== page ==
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Summit Nears Return To Normal Collections

3 min read

The Arkansas Public Service Commission, the state attorney general’s office and Summit Utilities have agreed on a framework for Summit to resume natural gas shut-offs and late charges.

Attorney General Tim Griffin had asked the PSC, which regulates utilities, to investigate Colorado-based Summit earlier this year after thousands of Arkansans reported billing errors or trouble getting payments credited.

Now regulators and Griffin’s office agree Summit has largely cleared up its billing difficulties.

Summit, which acquired CenterPoint Energy gas operations in Oklahoma and Arkansas in a $2.15 billion deal that closed last year, has about 425,000 business and residential gas accounts in Arkansas. About 47,000 of those, including 4,000 business and commercial accounts, could be subject to disconnection when normal collection practices return. The average past-due amount for residential customers is $585, according to the PSC.

Elana Foley, director of telecommunications and consumer services on the general staff of the PSC, testified that after closing the deal with CenterPoint in January 2022, Summit lacked its own infrastructure for accounting, billing and customer service. So it entered into a transition services deal with CenterPoint to provide those services, she said.

“In preparation for the full turn-over of the system to Summit, CenterPoint was also required to transfer the accounting and customer data to Summit’s new Customer Information System platform,” Foley added. After that turnover, the attorney general and PSC began receiving customer complaints.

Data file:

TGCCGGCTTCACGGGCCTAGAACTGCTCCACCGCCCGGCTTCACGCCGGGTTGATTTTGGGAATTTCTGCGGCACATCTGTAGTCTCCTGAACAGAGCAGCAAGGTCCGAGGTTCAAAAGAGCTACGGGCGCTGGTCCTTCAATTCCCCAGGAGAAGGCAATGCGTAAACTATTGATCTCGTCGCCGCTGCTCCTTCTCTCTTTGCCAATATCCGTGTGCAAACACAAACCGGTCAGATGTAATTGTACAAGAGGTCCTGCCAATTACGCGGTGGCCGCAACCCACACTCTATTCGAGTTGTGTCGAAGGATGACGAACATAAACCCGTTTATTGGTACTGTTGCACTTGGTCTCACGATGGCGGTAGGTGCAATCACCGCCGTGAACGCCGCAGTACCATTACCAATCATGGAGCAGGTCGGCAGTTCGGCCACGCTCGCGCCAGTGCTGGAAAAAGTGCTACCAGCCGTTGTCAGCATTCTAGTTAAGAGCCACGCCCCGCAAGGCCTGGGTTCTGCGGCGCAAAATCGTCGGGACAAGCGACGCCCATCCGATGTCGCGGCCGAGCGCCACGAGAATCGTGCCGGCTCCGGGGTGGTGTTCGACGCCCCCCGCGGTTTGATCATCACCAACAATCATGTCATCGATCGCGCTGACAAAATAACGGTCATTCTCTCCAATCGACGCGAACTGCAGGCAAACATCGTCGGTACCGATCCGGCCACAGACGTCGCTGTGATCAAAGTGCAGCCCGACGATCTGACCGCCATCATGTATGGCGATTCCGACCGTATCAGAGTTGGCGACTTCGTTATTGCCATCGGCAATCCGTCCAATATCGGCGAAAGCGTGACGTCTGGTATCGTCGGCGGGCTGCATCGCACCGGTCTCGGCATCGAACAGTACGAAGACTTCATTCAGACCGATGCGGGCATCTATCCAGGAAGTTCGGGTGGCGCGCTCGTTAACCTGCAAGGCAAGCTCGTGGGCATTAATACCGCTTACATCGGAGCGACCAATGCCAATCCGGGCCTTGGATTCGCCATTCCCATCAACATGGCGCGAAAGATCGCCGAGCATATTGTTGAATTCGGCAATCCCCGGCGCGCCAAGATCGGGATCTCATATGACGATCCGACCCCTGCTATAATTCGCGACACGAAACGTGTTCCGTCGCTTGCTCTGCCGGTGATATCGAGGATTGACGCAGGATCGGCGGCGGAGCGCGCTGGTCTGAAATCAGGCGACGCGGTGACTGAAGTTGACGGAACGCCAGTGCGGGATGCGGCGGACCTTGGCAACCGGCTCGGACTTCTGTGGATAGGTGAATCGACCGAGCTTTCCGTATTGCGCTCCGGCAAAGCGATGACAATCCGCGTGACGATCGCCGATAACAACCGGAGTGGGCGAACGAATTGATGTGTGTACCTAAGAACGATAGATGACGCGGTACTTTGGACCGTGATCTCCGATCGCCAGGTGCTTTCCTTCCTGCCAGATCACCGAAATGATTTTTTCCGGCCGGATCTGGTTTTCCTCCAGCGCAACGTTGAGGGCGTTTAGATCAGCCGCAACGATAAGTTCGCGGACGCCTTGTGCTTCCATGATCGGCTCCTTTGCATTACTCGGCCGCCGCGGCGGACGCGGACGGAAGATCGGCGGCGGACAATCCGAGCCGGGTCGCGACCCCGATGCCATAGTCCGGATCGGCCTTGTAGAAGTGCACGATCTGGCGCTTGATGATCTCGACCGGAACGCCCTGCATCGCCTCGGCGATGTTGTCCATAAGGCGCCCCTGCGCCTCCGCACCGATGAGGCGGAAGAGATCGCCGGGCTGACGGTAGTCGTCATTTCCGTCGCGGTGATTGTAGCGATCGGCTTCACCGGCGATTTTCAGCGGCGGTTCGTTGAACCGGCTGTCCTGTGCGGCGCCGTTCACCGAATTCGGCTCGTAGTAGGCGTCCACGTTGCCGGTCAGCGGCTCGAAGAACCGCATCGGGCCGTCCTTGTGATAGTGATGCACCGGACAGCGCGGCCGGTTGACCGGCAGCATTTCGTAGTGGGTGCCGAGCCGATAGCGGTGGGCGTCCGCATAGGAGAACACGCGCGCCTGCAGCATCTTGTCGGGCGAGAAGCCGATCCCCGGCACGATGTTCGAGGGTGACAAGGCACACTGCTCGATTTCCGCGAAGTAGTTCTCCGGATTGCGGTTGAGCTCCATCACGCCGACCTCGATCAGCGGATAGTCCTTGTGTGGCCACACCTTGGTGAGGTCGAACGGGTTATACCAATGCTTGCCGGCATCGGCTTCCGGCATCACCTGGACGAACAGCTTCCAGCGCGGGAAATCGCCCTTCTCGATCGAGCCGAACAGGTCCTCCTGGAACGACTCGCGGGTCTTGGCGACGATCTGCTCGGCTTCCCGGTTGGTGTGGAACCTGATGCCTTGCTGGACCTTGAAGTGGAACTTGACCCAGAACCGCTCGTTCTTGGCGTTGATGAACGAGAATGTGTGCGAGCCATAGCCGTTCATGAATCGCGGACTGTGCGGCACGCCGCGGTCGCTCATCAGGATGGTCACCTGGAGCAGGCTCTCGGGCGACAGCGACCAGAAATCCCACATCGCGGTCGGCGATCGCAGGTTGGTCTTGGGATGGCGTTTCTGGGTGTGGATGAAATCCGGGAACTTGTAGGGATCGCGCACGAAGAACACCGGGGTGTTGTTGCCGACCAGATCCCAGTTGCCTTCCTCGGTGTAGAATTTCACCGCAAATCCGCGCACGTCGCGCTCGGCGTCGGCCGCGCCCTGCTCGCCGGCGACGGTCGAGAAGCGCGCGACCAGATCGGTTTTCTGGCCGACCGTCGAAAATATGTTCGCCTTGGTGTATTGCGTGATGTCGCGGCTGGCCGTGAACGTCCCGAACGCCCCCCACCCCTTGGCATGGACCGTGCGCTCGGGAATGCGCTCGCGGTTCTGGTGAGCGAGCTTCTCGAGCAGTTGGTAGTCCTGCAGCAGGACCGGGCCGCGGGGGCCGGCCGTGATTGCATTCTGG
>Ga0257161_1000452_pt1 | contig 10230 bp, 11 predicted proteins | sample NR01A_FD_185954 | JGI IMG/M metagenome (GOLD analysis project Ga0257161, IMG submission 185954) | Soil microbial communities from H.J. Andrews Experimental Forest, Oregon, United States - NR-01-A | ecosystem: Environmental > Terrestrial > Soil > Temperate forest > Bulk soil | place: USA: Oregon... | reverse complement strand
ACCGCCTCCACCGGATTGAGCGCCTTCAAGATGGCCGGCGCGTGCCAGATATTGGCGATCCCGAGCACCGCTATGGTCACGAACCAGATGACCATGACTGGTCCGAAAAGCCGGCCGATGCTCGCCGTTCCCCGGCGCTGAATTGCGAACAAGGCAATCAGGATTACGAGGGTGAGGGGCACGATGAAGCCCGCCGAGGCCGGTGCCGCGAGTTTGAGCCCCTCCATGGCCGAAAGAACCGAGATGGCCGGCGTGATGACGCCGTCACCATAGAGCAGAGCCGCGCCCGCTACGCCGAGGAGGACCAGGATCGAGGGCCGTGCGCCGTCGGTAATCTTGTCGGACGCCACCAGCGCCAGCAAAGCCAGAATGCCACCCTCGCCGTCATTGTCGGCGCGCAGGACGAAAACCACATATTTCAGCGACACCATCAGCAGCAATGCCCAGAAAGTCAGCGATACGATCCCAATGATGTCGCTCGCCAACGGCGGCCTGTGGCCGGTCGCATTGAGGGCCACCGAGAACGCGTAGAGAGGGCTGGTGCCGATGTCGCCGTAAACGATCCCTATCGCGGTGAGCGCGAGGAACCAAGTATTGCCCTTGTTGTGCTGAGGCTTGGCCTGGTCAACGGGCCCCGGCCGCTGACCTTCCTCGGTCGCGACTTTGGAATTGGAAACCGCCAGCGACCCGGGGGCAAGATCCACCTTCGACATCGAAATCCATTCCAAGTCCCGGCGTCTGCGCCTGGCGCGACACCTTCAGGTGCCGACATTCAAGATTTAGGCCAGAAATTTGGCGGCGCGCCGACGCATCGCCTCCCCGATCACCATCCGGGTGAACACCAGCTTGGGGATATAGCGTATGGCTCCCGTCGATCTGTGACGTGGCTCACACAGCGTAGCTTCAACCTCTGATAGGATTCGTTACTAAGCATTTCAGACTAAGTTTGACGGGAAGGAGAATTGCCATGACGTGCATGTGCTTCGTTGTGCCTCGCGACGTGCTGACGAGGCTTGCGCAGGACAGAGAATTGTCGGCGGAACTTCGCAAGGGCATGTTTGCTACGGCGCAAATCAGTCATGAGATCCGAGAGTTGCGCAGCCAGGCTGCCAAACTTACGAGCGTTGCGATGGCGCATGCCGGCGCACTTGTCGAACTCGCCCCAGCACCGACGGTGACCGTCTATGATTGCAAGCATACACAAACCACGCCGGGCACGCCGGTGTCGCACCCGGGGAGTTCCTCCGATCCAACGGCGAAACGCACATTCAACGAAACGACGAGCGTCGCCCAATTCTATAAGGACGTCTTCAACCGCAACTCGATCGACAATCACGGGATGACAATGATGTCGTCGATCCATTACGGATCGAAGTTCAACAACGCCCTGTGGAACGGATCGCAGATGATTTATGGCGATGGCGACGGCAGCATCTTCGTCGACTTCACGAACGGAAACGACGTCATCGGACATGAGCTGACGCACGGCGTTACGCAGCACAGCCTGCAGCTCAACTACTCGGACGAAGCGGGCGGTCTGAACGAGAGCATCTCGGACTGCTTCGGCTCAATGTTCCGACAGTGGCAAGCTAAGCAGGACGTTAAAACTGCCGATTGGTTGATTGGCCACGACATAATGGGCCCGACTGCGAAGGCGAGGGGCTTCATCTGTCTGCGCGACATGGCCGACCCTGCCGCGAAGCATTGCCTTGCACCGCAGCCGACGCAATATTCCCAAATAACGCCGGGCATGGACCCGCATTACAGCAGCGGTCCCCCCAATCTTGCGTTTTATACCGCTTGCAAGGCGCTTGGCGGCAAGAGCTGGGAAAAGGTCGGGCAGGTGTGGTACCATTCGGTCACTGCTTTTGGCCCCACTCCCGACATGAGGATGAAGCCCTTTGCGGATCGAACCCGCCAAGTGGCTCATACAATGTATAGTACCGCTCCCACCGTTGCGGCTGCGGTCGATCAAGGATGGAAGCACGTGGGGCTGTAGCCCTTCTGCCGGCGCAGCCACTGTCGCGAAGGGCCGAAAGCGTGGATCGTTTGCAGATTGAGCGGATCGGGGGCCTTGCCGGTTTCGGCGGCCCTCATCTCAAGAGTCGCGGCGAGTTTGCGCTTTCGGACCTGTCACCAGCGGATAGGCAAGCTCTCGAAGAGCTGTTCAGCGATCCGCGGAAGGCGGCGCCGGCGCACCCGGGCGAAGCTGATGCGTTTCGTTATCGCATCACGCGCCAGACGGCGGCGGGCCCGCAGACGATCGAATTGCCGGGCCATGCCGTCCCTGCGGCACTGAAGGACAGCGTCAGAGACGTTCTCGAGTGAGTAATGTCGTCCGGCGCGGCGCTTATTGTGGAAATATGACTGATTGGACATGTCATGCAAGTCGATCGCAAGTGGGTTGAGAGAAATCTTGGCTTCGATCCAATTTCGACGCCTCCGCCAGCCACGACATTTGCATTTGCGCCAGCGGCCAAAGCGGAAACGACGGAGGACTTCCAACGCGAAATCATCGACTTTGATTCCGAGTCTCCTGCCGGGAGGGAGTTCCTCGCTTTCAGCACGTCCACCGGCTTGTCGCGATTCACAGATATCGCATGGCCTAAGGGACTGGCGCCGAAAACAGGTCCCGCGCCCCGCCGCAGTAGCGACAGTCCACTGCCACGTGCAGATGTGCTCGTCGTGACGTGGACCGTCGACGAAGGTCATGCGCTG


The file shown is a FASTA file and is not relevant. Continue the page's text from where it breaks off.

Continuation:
Foley and the attorney general’s office say Summit has effectively dealt with the billing issues. At press time last week, a PSC order setting a date for shut-offs to resume was expected any day. “Currently, there are only three unresolved consumer complaints regarding billing and payment issues that the Consumer Services section is in the process of resolving with the company,” Foley testified on July 11.

Foley did recommend that the PSC have Summit provide quarterly reports on customer billing issues for the next two years.

Summit has hired 75 customer service representatives in Arkansas and Oklahoma since November and announced significant hires in the executive suite this month. Former Windstream Holdings CFO Bob Gunderman was named Summit’s chief financial officer on July 5, and on July 19 the utility announced two key customer-facing positions.

Cindy Westcott returned to the company in a new role, vice president of customer development; she had previously been president of operations for Summit’s Arkansas and Oklahoma units. Eliza Castillo was introduced as senior director of customer experience.

Westcott, who has an industrial engineering degree from the University of Arkansas and an MBA from Arkansas State, “will focus on Summit’s customer growth, energy efficiency, and customer experience,” the company said.

Castillo, who has a bachelor’s in business administration from the University of Houston, is a 15-year veteran of CenterPoint and a performance management director. She will guide “continuous improvement” of customer service, credit and collections, and billing services, according to a Summit news release.

A Summit spokeswoman, Stephanie Sharp, told Arkansas Business last week that it is pleased to move toward normal collections under the direction of the PSC.

She also noted testimony before the commission by Deputy Attorney General Charles Harder that concluded Summit has changed its practices, “added customer-focused employees, and has committed to monitoring its billing and other customer services.”

Sharp said customers struggling to pay or concerned about their bill should call Summit at  1-800-992-7552 weekdays from 7 a.m. to 7 p.m.

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